Most people know Mo Ibrahim, if they know him at all, as the rich guy behind the world’s biggest prize for politicians, the $5 million Ibrahim Prize for Achievement in African Politics, which is given to a former African president who governed exceptionally well. This isn’t entirely fair; the Sudanese engineer made his billions as one of the first people to bring mobile telephone networks to Africa, and as such deserves a large slice of the credit for the continent’s mobile revolution.
Still, it is his post-business career dedicated to improving the state of African governance that has garnered all the headlines. It will pain him that on Monday most of these headlines will be negative.
Monday was the day that the Foundation announced the winner of this year’s Ibrahim Prize, as well as the results of the Ibrahim Index of African governance, currently the most comprehensive statistical assessment of the state of Africa’s nations. Neither announcement was particularly easy.
For the third year in its six year history, the Prize Committee – composed of luminaries such as Mohamed ElBaradei and Salim Ahmed Salim – failed to find any former leader who measured up to their strict standards.
“The Prize Committee reviewed a number of eligible candidates but none met the criteria needed to win this Award. The Award is about excellence in leadership. In the first six years the Prize Committee has selected three very worthy Laureates who continue to be an inspiration and whose examples, we hope, will be emulated,” said a statement from the Foundation.
It was never going to be easy to find candidates every year, and that was never the Foundation’s intention. The criteria are designed to reward the exception rather than the rule. Still, the Foundation’s intention was most definitely to improve the very negative perceptions of governance in Africa, and the repeated non-award of this prestigious prize is hurting that goal, no matter how many times an exasperated Mo Ibrahim explains the technicalities.
Then there is the Index, which is the most robust of the Foundation’s initiatives, measuring 88 different indicators of various aspects of governance and using a number of data sources to try and make the statistics more reliable (African statistics are notoriously scarce and inaccurate). By their nature – coups and secessions excepting – governance trends move slowly, and there’s often little difference year to year in a particular country’s performance.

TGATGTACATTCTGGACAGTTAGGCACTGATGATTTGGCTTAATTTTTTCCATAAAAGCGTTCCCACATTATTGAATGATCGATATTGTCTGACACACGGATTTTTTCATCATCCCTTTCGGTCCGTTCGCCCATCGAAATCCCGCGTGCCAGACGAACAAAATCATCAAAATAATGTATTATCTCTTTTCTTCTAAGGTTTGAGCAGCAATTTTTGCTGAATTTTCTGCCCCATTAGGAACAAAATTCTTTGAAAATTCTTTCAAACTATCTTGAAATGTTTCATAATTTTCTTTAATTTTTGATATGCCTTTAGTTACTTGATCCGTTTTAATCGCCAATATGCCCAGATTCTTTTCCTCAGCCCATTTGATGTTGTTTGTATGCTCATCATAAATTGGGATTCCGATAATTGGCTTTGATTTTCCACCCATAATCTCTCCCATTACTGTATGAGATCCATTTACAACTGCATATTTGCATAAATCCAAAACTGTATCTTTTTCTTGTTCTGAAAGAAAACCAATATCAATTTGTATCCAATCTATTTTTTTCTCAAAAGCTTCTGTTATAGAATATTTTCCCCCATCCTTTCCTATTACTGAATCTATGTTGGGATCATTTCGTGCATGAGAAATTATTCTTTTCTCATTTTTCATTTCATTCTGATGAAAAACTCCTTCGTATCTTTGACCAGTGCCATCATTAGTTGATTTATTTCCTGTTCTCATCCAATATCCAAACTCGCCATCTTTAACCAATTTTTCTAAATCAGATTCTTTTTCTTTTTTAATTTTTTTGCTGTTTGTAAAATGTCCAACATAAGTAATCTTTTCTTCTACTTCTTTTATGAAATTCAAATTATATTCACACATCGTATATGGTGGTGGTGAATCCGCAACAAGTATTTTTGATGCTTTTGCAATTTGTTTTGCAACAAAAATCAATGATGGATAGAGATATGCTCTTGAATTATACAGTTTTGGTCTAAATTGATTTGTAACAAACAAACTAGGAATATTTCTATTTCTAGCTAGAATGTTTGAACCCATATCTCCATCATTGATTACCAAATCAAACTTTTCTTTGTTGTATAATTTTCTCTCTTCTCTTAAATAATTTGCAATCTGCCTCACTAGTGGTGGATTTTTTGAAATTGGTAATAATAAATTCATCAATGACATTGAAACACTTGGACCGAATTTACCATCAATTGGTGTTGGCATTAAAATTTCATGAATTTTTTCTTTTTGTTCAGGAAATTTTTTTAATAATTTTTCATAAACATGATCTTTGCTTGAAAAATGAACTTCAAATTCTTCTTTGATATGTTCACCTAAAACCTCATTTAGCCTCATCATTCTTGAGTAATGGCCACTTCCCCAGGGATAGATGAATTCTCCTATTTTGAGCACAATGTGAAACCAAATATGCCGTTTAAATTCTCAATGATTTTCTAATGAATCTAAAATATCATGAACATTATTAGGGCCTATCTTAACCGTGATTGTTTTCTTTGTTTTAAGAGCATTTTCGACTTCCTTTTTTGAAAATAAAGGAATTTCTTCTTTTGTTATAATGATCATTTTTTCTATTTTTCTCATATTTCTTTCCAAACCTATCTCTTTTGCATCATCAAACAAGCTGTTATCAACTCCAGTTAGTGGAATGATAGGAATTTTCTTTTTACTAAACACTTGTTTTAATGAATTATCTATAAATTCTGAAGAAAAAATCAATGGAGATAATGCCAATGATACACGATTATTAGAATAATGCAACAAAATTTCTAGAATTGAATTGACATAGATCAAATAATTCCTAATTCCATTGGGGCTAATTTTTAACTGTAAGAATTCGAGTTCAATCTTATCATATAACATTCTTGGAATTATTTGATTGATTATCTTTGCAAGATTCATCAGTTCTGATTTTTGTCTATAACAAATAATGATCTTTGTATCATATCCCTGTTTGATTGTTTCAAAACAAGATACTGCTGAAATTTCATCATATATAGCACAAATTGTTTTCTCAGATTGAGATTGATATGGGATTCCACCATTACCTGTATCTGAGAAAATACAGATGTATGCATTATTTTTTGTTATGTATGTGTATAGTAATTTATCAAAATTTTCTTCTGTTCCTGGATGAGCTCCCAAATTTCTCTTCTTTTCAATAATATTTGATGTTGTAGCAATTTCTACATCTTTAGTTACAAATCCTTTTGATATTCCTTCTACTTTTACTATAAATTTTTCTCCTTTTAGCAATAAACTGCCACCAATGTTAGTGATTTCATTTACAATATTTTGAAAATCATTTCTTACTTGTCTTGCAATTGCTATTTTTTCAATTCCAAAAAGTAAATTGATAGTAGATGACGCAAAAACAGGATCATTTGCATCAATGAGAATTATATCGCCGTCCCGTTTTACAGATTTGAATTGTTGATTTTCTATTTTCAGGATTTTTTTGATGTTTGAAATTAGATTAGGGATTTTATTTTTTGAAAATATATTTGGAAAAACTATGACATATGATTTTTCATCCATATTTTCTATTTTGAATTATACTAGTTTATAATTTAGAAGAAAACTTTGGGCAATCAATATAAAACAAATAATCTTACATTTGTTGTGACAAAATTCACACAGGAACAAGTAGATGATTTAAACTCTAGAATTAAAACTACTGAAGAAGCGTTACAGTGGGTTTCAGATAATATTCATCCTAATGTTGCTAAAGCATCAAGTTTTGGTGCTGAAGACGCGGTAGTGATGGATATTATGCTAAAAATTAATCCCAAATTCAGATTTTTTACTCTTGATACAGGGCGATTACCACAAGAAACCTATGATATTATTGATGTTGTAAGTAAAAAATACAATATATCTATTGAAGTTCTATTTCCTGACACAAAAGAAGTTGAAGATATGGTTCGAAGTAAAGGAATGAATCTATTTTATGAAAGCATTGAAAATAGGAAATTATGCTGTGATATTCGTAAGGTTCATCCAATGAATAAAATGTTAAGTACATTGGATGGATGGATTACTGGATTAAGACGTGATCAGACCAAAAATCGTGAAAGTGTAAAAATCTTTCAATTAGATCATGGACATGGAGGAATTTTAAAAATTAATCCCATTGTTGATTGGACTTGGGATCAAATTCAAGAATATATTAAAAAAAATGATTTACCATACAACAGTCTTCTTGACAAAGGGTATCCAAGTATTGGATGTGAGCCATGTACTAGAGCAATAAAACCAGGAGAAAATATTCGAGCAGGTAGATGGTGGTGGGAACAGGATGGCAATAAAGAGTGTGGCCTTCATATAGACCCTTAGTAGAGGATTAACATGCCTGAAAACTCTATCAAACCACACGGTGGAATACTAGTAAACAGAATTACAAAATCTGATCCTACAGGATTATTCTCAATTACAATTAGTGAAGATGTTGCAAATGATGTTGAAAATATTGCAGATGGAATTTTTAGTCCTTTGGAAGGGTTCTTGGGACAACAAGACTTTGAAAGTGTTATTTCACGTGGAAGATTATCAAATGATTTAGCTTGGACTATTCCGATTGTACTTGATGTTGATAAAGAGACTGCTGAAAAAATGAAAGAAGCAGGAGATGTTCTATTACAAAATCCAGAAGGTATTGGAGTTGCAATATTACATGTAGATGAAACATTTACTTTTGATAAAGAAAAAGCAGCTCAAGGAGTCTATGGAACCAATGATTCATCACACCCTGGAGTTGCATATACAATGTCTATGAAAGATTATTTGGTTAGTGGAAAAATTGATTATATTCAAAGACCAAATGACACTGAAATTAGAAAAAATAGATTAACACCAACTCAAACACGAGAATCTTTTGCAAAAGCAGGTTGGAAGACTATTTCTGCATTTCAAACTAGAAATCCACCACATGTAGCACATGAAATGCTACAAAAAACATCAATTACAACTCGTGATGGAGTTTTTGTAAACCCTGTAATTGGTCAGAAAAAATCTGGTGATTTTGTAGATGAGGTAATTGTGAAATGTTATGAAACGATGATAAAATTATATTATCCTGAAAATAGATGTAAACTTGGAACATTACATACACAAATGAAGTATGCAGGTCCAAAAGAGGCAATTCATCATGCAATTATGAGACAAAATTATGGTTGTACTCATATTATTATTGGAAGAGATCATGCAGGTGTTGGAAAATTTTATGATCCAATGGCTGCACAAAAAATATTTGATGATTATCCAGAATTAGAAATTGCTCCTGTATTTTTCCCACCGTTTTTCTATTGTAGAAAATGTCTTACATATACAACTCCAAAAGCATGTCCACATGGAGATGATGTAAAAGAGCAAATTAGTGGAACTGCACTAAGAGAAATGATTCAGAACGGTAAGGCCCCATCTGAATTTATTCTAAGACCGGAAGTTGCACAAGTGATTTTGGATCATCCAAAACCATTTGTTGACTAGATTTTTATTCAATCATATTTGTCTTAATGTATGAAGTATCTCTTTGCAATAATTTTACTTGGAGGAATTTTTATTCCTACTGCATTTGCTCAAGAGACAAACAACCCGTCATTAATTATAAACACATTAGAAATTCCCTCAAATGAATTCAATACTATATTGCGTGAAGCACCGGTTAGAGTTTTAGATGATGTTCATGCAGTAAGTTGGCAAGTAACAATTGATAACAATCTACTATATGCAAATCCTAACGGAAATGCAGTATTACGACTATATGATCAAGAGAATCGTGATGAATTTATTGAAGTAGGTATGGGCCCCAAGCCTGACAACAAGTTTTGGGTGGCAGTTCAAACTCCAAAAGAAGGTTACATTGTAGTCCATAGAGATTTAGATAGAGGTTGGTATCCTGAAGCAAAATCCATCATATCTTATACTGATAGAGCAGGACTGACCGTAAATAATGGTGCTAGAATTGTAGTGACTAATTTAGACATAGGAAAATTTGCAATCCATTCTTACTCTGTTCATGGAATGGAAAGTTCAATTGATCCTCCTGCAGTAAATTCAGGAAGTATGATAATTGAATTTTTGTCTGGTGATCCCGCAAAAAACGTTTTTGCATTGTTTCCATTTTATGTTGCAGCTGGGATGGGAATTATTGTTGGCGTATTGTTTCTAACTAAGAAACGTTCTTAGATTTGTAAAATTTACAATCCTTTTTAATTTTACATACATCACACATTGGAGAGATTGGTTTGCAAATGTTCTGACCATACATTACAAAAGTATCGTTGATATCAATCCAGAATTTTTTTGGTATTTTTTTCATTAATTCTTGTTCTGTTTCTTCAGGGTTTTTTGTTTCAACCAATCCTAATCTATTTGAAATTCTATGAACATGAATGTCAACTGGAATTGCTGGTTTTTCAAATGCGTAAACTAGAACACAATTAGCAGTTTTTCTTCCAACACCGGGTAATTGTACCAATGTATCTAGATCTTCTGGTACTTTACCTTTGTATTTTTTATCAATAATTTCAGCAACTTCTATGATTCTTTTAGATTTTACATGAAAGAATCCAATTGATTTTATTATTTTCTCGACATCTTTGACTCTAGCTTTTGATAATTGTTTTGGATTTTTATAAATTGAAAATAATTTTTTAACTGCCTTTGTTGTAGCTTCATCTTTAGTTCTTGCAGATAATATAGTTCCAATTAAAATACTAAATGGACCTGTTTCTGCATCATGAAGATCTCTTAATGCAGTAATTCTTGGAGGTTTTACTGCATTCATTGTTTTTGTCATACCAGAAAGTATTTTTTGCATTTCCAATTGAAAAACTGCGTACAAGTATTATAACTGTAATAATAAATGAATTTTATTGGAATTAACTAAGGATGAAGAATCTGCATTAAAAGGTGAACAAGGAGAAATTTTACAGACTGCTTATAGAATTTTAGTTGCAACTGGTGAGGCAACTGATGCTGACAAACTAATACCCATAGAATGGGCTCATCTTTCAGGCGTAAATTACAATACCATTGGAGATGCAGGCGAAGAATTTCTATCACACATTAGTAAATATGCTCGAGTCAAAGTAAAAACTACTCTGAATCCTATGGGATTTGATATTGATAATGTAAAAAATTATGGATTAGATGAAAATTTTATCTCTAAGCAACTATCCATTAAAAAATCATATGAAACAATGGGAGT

Over time, however, trends become visible. This year’s index revealed a particularly disturbing one: that Africa’s powerhouses – specifically South Africa, Nigeria, Kenya and Egypt – have declined in overall governance performance over the past six years. The problem is particularly pronounced in two of the index’s four main categories, Safety & Rule of Law and Participation & Human Rights.
“Given the vast natural and human resources of these four regional powers, these governance results are a concern. Each of these countries plays a key role in the economic and political landscape of the continent. To continue to optimally play this role requires a sustained commitment to balanced and equitable governance,” said Abdoulie Janneh, head of the United Nations Economic Commission for Africa, commenting on the results.
A more detailed assessment of the results was impossible thanks to another bit of bad news for the Mo Ibrahim Foundation: on the highest-profile day of their year, their newly-redesigned website crashed, leaving journalists and analysts unable to retrieve the information. The Daily Maverick, however, was able to obtain the specifics of South Africa’s performance in the Index. It doesn’t make good reading. Essentially, over the last ten years, South Africa has stagnated, with minor improvements in some areas and minor declines in others. Most disturbing were the overall declines in Safety & Rule of Law and Participation & Human Rights; and the country’s absolutely abysmal score in the Personal Safety, where South Africa is ranked 41st in Africa with just points out of 100. According to this data, it’s safer in Mali and Guinea-Bissau than in South Africa (of course, these statistics are skewed by the very fact that South Africa does produce relatively reliable statistics, as compared to other African countries who often underestimate their problems).
Despite all the bad news he had to relay on Monday, Mo Ibrahim remained optimistic. “You should not be discouraged,” Ibrahim told the press conference in London. “In general, we are making progress.” DM
DISCLAIMER: Simon Allison worked for the Mo Ibrahim Foundation from 2009-2011.
Photo: Mohamed Ibrahim, Chairman of the Mo Ibrahim Foundation, participates in a panel discussion titled “Democracy and Voice: Technology For Citizen Empowerment and Human Rights,” at the Clinton Global Initiative in New York, September 23, 2010. REUTERS/Chip East
Synchronised swimmers have a high risk of concussions due to kicking each other in the head.
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